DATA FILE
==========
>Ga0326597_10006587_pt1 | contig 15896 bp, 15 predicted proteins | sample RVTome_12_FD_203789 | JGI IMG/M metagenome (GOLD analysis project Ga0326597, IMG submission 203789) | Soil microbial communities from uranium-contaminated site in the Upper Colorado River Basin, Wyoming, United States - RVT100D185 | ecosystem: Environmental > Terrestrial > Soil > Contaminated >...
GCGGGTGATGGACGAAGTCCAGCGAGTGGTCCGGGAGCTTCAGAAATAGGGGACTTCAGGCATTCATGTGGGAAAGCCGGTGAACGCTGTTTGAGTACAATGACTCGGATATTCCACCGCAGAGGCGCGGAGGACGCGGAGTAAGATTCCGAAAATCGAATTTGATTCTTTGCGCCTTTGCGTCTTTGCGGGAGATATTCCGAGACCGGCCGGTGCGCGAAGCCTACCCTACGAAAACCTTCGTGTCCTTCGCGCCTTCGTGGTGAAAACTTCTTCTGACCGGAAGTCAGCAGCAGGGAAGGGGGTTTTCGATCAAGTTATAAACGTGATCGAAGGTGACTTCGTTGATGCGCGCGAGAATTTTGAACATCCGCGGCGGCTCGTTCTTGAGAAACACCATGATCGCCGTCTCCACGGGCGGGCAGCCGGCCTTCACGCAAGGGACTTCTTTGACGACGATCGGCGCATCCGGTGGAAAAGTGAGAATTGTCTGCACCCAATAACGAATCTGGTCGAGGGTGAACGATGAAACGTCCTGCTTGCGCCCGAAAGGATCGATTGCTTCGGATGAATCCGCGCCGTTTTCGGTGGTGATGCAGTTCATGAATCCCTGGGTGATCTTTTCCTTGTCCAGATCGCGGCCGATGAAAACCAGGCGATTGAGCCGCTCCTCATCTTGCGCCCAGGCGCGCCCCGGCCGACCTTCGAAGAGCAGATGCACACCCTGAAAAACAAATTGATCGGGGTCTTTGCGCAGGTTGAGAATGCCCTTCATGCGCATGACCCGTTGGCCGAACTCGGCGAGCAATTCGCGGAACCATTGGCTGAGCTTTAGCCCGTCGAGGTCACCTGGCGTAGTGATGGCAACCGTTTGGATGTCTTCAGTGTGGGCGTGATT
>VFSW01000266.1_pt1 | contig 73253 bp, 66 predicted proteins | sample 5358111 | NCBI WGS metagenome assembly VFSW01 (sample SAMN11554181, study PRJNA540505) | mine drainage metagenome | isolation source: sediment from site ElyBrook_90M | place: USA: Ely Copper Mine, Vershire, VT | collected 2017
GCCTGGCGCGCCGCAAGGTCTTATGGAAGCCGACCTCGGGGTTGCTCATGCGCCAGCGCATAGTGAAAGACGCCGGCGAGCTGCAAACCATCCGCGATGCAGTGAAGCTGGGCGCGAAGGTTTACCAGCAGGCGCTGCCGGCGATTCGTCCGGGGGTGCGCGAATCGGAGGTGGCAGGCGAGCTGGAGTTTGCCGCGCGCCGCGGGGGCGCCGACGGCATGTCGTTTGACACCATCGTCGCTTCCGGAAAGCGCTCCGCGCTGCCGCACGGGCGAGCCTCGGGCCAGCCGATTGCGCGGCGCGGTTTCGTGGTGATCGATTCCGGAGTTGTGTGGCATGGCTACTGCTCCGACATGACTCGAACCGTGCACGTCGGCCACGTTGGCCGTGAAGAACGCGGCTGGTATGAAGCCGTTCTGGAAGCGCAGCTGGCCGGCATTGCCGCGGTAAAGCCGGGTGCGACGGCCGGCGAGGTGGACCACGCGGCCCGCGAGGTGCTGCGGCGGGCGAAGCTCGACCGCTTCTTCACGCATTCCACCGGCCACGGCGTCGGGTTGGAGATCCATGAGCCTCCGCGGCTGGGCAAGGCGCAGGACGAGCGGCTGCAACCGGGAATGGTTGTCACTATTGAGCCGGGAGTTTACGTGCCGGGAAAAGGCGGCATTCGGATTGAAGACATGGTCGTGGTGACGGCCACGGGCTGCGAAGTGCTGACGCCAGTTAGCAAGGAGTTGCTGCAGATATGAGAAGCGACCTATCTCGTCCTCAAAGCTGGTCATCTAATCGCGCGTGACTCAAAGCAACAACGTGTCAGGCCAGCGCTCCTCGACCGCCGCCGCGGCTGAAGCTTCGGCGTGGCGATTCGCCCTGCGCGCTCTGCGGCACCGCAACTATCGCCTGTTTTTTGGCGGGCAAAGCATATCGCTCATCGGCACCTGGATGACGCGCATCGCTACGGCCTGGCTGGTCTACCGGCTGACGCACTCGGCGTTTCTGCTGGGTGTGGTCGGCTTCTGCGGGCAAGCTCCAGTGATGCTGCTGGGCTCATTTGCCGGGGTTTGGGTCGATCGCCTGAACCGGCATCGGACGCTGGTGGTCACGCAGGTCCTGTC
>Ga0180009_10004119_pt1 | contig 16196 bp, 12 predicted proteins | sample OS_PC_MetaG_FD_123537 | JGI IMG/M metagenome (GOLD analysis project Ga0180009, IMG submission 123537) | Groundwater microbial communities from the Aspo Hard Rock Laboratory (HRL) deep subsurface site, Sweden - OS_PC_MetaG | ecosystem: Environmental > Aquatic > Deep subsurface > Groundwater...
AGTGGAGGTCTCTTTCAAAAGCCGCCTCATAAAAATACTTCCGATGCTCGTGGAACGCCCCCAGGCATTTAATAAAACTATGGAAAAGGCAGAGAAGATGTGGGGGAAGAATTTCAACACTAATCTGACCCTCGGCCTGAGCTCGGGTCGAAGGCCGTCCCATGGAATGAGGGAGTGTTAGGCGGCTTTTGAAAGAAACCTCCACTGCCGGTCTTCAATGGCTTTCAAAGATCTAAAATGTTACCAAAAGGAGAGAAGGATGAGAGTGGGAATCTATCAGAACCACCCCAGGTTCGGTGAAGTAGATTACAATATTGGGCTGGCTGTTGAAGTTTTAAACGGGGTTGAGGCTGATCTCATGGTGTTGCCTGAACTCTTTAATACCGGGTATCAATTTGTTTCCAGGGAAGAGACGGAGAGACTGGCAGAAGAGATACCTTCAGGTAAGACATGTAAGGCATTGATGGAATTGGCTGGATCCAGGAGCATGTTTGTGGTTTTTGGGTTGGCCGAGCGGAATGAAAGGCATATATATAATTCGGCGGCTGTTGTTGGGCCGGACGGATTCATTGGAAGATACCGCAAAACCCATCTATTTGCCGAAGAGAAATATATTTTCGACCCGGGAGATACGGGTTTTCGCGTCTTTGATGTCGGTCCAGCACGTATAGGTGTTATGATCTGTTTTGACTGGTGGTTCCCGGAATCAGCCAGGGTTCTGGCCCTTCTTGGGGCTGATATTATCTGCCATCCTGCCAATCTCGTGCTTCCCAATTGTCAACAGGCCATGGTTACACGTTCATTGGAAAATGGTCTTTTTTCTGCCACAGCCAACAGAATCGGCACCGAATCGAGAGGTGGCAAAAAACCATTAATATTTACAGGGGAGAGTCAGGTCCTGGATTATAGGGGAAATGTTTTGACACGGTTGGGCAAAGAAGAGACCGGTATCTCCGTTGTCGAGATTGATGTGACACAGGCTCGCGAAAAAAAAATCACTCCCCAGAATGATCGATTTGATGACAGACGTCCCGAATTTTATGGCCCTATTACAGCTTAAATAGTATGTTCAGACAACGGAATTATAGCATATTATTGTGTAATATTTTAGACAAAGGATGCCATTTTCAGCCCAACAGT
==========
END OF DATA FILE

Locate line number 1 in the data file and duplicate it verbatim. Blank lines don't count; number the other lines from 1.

>Ga0326597_10006587_pt1 | contig 15896 bp, 15 predicted proteins | sample RVTome_12_FD_203789 | JGI IMG/M metagenome (GOLD analysis project Ga0326597, IMG submission 203789) | Soil microbial communities from uranium-contaminated site in the Upper Colorado River Basin, Wyoming, United States - RVT100D185 | ecosystem: Environmental > Terrestrial > Soil > Contaminated >...